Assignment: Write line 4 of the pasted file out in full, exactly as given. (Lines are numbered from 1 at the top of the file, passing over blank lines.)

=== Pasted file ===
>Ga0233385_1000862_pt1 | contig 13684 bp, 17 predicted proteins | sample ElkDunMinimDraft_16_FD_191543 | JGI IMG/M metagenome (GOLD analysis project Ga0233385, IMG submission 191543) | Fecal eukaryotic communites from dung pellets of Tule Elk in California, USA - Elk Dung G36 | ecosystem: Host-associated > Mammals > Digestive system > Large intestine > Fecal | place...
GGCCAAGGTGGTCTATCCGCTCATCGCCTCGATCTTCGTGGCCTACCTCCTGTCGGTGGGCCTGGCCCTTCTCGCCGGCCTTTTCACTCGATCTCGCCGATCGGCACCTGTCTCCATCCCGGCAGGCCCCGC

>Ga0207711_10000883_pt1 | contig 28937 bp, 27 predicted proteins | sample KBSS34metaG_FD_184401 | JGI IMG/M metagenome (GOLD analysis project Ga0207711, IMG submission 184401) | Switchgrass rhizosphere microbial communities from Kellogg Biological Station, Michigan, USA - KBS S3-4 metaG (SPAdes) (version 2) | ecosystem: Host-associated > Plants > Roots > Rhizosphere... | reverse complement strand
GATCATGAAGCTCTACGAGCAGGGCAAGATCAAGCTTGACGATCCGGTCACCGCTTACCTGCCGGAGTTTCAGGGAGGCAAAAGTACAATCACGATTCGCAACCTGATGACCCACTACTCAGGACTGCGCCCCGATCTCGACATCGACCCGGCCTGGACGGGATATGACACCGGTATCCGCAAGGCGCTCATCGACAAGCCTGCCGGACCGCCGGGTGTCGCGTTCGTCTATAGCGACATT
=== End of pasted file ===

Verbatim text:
GATCATGAAGCTCTACGAGCAGGGCAAGATCAAGCTTGACGATCCGGTCACCGCTTACCTGCCGGAGTTTCAGGGAGGCAAAAGTACAATCACGATTCGCAACCTGATGACCCACTACTCAGGACTGCGCCCCGATCTCGACATCGACCCGGCCTGGACGGGATATGACACCGGTATCCGCAAGGCGCTCATCGACAAGCCTGCCGGACCGCCGGGTGTCGCGTTCGTCTATAGCGACATT